Building on this foundational biomechanical, physiological, and clinical research, the objective of this multi-site clinical trial was to evaluate safety, feasibility, and reliability of using exosuits during post-stroke rehabilitation in preparation for a commercial clinical application to the United States Food and Drug Administration (FDA). In contrast to previous laboratory-based research that studied the immediate effects of exosuit prototypes on clinical, biomechanical, and physiological outcomes, this translational research sought to determine the safety of clinicians and patients with post-stroke hemiparesis using the commercially-adapted ReStore™ in clinical settings, the feasibility of clinician operators applying the ReStore™ during both treadmill and over ground gait training activities, and the reliability of the technology across multiple training visits. In addition to outcomes of safety, feasibility, and device reliability, an exploratory evaluation of the impact that multiple training visits with the device have on users’ maximum walking speeds, both with and without the device, was also included.
The ReStore™ is indicated for use by individuals with post-stroke hemiparesis undergoing stroke rehabilitation under the supervision of a licensed physical therapist. To assess the safety, device reliability, and clinical feasibility of using the ReStore™ during post-stroke gait rehabilitation, a multi-site trial was conducted. The trial included five clinical sites and 44 users with post-stroke hemiparesis. The study was approved by the Institutional Review Boards of Boston University, Spaulding Rehabilitation Hospital, The Shirley Ryan AbilityLab, TIRR Memorial Hermann Hospital, Kessler Rehabilitation Hospital, and Moss Rehabilitation Hospital. Written informed consent was secured for all participants.
Study inclusion and exclusion criteria
Study participant eligibility requirements consisted of: (i) one-sided ischemic or hemorrhagic stroke, (ii) > 2 weeks post-stroke, (iii) age > 18 years, (iv) height between 4′8″ and 6′7″, (v) weight < 264lbs, (vi) medical clearance, (vii) ability to ambulate at least 5 ft without an AFO and with no more than minimal contact assistance, (viii) ability to follow a 3-step command, (ix) ability to fit suit components, (x) no greater than 5 degrees of ankle plantar flexion contracture, and (xi) Modified Ashworth Scale for tone at 3 or less for ankle dorsiflexor and plantarflexor muscles. Exclusion criteria included: (i) severe aphasia limiting ability to express needs or discomfort verbally or non-verbally, (ii) serious co-morbidities that interfere with ability to participate, (iii) significant Peripheral Artery Disease, (iv) colostomy bag, (v) current pregnancy, (vi) uncontrolled hypertension, (vii) participation in any other clinical trial, (viii) open wounds or broken skin at device locations requiring medical management, (ix) urethane allergies, (x) and current DVT.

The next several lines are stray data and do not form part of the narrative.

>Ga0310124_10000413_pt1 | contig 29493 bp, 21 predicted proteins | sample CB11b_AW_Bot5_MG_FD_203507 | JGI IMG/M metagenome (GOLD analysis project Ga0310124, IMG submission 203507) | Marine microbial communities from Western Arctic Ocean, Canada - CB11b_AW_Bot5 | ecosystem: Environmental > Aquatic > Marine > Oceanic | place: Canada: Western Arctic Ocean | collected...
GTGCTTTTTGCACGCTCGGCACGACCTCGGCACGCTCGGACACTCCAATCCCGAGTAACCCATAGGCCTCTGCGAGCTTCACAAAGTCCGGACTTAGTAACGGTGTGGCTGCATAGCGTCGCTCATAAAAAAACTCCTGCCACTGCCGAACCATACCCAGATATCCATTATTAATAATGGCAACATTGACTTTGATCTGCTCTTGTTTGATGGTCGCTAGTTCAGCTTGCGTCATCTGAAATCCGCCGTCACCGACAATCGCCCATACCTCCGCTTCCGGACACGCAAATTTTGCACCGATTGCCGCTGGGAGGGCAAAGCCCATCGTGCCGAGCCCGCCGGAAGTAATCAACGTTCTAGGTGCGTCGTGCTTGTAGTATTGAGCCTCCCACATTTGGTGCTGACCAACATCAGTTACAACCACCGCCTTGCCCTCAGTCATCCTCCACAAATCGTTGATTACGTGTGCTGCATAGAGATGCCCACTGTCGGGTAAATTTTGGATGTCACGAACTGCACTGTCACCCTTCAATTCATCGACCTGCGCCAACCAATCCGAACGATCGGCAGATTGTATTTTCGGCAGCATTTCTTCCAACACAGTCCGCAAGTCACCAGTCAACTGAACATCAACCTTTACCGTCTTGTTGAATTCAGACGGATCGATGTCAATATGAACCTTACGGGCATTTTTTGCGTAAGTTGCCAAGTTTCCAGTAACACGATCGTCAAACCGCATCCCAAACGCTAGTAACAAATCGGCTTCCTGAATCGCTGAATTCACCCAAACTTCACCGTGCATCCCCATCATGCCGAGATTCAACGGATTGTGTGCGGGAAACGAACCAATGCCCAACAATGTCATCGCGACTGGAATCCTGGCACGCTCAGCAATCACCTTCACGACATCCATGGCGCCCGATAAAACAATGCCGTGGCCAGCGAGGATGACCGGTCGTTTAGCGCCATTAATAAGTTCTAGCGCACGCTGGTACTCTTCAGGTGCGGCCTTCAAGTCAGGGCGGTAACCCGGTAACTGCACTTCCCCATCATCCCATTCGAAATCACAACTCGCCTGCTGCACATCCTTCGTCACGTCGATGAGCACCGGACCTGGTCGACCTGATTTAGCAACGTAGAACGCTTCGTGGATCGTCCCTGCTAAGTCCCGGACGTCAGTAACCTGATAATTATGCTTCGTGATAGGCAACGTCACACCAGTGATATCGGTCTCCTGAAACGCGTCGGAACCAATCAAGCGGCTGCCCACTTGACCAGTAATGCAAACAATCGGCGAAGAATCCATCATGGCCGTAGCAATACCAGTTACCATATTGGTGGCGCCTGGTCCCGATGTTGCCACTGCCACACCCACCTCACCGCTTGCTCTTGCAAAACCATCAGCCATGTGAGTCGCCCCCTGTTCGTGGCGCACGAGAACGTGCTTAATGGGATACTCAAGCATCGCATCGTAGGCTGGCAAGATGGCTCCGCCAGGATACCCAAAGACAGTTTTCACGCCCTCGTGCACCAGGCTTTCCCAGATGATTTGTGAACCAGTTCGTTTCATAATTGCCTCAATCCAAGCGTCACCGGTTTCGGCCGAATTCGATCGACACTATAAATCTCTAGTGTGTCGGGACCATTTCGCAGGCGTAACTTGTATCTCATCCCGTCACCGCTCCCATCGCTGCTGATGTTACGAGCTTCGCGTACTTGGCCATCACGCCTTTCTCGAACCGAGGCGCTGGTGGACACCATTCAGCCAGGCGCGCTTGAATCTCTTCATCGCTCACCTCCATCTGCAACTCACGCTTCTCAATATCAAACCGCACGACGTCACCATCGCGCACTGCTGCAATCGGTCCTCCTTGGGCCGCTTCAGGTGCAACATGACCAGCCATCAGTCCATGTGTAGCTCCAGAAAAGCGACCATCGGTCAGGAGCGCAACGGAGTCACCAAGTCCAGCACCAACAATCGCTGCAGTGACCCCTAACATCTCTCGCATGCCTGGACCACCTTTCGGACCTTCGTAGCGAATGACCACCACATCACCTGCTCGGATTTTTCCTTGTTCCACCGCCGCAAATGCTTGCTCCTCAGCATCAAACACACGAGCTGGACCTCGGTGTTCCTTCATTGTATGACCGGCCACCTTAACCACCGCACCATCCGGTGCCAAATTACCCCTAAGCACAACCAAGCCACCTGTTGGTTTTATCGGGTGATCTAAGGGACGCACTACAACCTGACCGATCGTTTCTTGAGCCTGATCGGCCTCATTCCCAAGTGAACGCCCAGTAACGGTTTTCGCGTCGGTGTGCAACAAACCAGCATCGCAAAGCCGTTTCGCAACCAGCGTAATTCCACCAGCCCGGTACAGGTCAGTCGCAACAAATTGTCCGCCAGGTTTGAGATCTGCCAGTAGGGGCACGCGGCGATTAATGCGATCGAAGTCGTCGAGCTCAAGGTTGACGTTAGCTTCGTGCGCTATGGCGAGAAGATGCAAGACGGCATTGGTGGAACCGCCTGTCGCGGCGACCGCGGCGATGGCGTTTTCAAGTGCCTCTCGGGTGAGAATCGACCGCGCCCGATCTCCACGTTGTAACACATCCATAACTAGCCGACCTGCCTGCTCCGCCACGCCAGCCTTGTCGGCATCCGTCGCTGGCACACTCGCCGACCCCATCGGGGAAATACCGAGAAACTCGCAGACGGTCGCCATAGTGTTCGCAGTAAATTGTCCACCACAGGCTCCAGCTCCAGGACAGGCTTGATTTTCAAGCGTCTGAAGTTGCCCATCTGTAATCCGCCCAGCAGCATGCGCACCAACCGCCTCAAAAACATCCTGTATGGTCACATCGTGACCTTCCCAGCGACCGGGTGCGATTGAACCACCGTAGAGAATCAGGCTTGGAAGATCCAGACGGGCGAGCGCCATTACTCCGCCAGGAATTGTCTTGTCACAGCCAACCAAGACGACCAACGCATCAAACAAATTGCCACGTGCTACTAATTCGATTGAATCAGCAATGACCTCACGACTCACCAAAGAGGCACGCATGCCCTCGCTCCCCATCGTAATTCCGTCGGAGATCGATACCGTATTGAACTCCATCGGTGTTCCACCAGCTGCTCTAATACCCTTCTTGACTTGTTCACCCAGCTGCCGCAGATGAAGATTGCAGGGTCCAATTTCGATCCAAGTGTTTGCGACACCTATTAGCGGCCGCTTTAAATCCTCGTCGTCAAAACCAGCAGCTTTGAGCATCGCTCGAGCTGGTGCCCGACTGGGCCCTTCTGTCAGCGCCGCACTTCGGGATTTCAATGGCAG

After screening and enrollment, study participants completed up to two walking evaluations and five device exposure visits. Each exposure visit consisted of up to 20 min of overground walking practice and 20 min of treadmill walking practice while receiving assistance from the device. The visit schedule consisted of a minimum of two visits per week, with the expectation of no more than 4 weeks between the pretraining and posttraining evaluations. Actual activities and durations were dependent on each study participant’s abilities as determined by the treating physical therapist as per their usual practices. The target level for plantarflexion assistance during all active walking with the ReStore™ was 25% of the user’s bodyweight [17, 19]. The target level for dorsiflexion assistance was the minimum needed for adequate ground clearance and heel strike, as determined visually by the physical therapist.
The exosuit consists of motors worn at the waist that generate mechanical forces that are transmitted by cables to attachment points located proximally on a functional textile worn around the calf and distally on a shoe insole (Fig. 1). The overall weight of the exosuit is approximately 5kgs, with the vast majority of the weight located proximally in the actuation pack worn at the waist. Each functional textile contains a detachable liner that can be washed. For users who require medio-lateral ankle support in addition to ankle plantarflexion and dorsiflexion assistance, an optional textile component that prevents ankle inversion without restricting dorsiflexion and plantarflexion can also be used. Inertial sensors that attach to a patient’s shoes measure gait events and automate the independent timing of the active ankle plantarflexion and dorsiflexion assistance provided by the ReStore™ as previously described . Load cell sensors located at the end of each cable are used to monitor the interaction between user and exosuit and ensure that the target level of assistance is achieved [16, 17]. A hand-held device with a graphical interface allows clinicians to monitor patients’ performance and select and progress, in real-time, the assistance parameters (Fig. 2).